|Political alarm lingers despite revised Cyprus plan to exempt small depositors from levy
Cypriot government officials sought to alleviate the pain on small savers from a plan to raid bank deposits that has caused outrage in the country and sent jitters through European financial markets.
Just hours ahead of an expected vote in the country's 56-member Parliament on the seizure of a percentage of deposits, officials sought to limit the impact on small savers. They even hinted that the country was looking to limit the amount it is to raise from the measure's imposition _ a move that could cover any shortfall from freeing smaller deposits from the charge, AP reports.
A new draft bill discussed in Parliament's finance committee proposed to spare all deposits below 20,000 euro from a levy. Those between 20,000 euro 100,000 euro would still be charged 6.75 percent, and those above 100,000 euro would be hit for 9.9 percent, in line with the original plan put forward at the weekend.
A vote in favor of the levy is needed if Cyprus is to get 10 billion euro in rescue loans from its euro partners and the International Monetary Fund. The levy is meant to raise 5.8 billion euro, which is part of the country's rescue.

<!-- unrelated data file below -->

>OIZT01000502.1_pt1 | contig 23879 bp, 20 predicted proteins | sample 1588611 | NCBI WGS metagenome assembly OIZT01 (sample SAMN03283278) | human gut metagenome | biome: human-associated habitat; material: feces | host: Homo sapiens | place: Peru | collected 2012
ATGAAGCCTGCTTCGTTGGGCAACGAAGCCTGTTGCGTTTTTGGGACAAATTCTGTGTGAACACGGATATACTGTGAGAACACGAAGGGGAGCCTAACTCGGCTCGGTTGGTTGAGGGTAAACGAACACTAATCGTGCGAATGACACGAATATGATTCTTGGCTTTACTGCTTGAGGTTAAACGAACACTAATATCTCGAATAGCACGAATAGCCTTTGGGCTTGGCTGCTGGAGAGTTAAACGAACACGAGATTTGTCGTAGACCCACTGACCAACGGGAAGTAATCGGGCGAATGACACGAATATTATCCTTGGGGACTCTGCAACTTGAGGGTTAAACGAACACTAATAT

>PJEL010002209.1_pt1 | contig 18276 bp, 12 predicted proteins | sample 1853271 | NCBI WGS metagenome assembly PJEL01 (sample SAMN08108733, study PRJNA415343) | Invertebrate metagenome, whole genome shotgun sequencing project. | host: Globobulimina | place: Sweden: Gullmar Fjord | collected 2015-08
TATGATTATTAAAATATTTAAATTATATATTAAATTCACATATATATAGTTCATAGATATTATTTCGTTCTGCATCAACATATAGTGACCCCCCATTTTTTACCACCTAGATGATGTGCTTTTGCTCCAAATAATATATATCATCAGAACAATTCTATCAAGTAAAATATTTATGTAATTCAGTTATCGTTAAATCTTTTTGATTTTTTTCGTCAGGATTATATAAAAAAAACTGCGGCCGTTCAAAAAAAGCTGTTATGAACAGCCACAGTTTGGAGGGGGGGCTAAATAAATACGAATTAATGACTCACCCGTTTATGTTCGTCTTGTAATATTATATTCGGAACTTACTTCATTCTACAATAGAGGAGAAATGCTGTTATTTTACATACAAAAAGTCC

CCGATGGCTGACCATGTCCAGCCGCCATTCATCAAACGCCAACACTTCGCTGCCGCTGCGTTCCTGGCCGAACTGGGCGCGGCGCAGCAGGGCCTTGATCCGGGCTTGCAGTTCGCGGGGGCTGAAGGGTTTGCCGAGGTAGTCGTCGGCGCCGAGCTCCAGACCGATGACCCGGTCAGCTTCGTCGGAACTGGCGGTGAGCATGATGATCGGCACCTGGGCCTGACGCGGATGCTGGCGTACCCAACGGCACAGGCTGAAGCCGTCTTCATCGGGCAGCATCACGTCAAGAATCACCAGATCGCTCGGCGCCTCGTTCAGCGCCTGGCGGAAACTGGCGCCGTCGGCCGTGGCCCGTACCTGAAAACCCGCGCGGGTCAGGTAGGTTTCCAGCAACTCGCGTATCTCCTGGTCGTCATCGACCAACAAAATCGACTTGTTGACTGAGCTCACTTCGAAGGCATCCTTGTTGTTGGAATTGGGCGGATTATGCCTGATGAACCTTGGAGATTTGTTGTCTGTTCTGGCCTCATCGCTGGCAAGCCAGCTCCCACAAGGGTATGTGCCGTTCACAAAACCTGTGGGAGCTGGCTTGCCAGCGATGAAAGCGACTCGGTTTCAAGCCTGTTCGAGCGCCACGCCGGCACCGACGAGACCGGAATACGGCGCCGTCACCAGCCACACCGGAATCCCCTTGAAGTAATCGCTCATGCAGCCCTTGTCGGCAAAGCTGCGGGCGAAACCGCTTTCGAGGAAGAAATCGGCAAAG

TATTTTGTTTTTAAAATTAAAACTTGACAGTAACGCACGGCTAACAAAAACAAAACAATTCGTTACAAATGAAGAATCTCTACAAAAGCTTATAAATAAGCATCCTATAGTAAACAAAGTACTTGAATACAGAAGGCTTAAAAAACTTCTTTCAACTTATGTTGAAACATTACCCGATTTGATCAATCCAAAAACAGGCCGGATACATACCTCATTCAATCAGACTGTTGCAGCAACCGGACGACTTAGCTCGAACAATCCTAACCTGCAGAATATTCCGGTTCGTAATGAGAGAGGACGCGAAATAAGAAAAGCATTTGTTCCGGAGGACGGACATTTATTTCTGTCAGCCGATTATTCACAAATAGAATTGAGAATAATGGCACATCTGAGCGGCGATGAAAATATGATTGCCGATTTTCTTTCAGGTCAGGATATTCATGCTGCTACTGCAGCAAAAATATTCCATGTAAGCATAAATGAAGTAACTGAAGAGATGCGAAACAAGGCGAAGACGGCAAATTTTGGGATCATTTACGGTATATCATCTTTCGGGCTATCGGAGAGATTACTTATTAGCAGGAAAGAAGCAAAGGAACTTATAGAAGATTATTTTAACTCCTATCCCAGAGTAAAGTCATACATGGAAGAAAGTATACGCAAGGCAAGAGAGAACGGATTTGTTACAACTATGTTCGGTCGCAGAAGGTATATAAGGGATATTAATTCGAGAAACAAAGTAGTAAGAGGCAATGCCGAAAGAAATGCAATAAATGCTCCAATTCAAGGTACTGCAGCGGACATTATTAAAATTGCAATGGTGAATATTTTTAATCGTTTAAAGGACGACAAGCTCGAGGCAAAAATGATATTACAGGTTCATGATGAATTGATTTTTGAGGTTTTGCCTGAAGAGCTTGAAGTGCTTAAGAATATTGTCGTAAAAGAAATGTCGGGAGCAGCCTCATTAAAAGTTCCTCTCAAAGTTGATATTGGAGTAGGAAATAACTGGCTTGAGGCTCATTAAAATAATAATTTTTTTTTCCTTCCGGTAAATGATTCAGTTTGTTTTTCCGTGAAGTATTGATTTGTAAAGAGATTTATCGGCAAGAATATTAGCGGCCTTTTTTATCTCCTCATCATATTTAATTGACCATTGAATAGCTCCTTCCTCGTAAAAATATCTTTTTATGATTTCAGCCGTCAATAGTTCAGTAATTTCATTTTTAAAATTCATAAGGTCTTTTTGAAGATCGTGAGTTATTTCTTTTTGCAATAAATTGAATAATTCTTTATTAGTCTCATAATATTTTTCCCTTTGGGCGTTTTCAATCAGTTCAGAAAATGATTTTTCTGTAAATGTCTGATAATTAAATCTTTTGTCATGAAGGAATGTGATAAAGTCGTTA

If the vote fails to get through Parliament, Cyprus faces potential bankruptcy and a possible from the euro, which could reignite concerns in financial markets over the future of the single currency.
Proponents of the Cypriot account levy argue that this way gets foreigners who have taken advantage of Cyprus's low-tax regime to share the cost of the bailout of the country's banks, which have been hit hard by their over-exposure to bad Greek debt.
About a third of all deposits in Cypriot banks are believed to be held by Russians.
Opponents point out that a blanket charge on people's bank accounts will hurt ordinary Cypriots more, and could shake the confidence of all in the country's banking sector. And by going after deposits, European policymakers have set a precedent that could be repeated in the future. The worry of bank runs across Europe lies at the heart of the concerns in markets at the moment.
In a sign of the scale of disagreement over the deposit charge, the country's central bank governor, Panicos Demetriades, recommended that no accounts below 100,000 euro be touched. That level represents the amount of savings that are supposed to be insured if a bank collapses.
“We believe that deposits up to [euro] 100,000 should not be levied,’’ said Demetriades. “The credibility of and trust in the banking sector depends on this.''
Banks have been shut until Thursday to prevent a bank run. Demetriades said he expects at least 10 percent of deposits to be withdrawn when the banks re-open.
Demetriades stressed the importance of the bill being voted on and passing in Parliament.
“It's important for the future of the banking sector and the economy that this bill is passed,'' he said in the committee meeting, adding that “we believe that once trust is restored, deposits will return.''